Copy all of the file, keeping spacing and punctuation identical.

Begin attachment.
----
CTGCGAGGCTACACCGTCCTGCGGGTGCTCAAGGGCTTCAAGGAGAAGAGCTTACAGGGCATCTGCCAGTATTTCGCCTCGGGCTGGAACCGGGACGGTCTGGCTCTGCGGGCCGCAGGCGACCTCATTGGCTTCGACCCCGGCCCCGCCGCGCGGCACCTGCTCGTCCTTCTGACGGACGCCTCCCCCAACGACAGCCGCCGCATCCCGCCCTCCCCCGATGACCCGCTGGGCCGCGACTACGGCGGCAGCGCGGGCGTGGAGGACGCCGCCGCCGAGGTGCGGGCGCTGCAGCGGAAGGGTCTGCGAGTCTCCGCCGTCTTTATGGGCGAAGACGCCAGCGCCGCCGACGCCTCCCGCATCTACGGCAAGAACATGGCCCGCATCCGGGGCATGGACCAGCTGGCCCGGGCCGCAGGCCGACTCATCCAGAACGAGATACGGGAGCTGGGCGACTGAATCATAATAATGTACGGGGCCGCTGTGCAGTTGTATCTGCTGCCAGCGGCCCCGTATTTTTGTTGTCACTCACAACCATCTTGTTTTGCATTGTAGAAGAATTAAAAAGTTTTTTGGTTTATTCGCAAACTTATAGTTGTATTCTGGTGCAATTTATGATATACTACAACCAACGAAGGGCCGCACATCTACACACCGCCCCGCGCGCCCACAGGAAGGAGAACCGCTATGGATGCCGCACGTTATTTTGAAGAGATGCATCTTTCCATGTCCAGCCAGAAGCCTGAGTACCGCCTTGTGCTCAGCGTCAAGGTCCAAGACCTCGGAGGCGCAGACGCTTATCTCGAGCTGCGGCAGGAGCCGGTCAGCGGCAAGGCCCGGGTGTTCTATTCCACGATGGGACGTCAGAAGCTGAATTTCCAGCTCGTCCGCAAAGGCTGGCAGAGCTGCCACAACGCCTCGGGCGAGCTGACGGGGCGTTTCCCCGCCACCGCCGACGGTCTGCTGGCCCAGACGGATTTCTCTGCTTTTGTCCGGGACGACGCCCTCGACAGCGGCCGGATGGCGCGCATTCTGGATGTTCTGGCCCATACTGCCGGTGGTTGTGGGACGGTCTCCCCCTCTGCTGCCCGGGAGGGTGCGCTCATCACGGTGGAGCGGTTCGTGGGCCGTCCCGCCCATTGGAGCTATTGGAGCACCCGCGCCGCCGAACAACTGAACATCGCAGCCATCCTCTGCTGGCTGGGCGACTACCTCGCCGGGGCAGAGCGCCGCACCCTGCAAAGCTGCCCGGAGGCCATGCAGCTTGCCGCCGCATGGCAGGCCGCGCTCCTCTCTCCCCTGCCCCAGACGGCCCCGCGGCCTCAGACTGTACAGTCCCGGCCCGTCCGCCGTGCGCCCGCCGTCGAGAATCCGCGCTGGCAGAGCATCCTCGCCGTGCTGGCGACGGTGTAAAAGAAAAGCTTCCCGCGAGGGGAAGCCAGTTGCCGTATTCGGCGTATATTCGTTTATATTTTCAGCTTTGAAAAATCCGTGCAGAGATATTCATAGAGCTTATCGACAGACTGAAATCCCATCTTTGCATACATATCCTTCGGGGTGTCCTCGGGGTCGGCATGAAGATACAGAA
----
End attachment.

CTGCGAGGCTACACCGTCCTGCGGGTGCTCAAGGGCTTCAAGGAGAAGAGCTTACAGGGCATCTGCCAGTATTTCGCCTCGGGCTGGAACCGGGACGGTCTGGCTCTGCGGGCCGCAGGCGACCTCATTGGCTTCGACCCCGGCCCCGCCGCGCGGCACCTGCTCGTCCTTCTGACGGACGCCTCCCCCAACGACAGCCGCCGCATCCCGCCCTCCCCCGATGACCCGCTGGGCCGCGACTACGGCGGCAGCGCGGGCGTGGAGGACGCCGCCGCCGAGGTGCGGGCGCTGCAGCGGAAGGGTCTGCGAGTCTCCGCCGTCTTTATGGGCGAAGACGCCAGCGCCGCCGACGCCTCCCGCATCTACGGCAAGAACATGGCCCGCATCCGGGGCATGGACCAGCTGGCCCGGGCCGCAGGCCGACTCATCCAGAACGAGATACGGGAGCTGGGCGACTGAATCATAATAATGTACGGGGCCGCTGTGCAGTTGTATCTGCTGCCAGCGGCCCCGTATTTTTGTTGTCACTCACAACCATCTTGTTTTGCATTGTAGAAGAATTAAAAAGTTTTTTGGTTTATTCGCAAACTTATAGTTGTATTCTGGTGCAATTTATGATATACTACAACCAACGAAGGGCCGCACATCTACACACCGCCCCGCGCGCCCACAGGAAGGAGAACCGCTATGGATGCCGCACGTTATTTTGAAGAGATGCATCTTTCCATGTCCAGCCAGAAGCCTGAGTACCGCCTTGTGCTCAGCGTCAAGGTCCAAGACCTCGGAGGCGCAGACGCTTATCTCGAGCTGCGGCAGGAGCCGGTCAGCGGCAAGGCCCGGGTGTTCTATTCCACGATGGGACGTCAGAAGCTGAATTTCCAGCTCGTCCGCAAAGGCTGGCAGAGCTGCCACAACGCCTCGGGCGAGCTGACGGGGCGTTTCCCCGCCACCGCCGACGGTCTGCTGGCCCAGACGGATTTCTCTGCTTTTGTCCGGGACGACGCCCTCGACAGCGGCCGGATGGCGCGCATTCTGGATGTTCTGGCCCATACTGCCGGTGGTTGTGGGACGGTCTCCCCCTCTGCTGCCCGGGAGGGTGCGCTCATCACGGTGGAGCGGTTCGTGGGCCGTCCCGCCCATTGGAGCTATTGGAGCACCCGCGCCGCCGAACAACTGAACATCGCAGCCATCCTCTGCTGGCTGGGCGACTACCTCGCCGGGGCAGAGCGCCGCACCCTGCAAAGCTGCCCGGAGGCCATGCAGCTTGCCGCCGCATGGCAGGCCGCGCTCCTCTCTCCCCTGCCCCAGACGGCCCCGCGGCCTCAGACTGTACAGTCCCGGCCCGTCCGCCGTGCGCCCGCCGTCGAGAATCCGCGCTGGCAGAGCATCCTCGCCGTGCTGGCGACGGTGTAAAAGAAAAGCTTCCCGCGAGGGGAAGCCAGTTGCCGTATTCGGCGTATATTCGTTTATATTTTCAGCTTTGAAAAATCCGTGCAGAGATATTCATAGAGCTTATCGACAGACTGAAATCCCATCTTTGCATACATATCCTTCGGGGTGTCCTCGGGGTCGGCATGAAGATACAGAA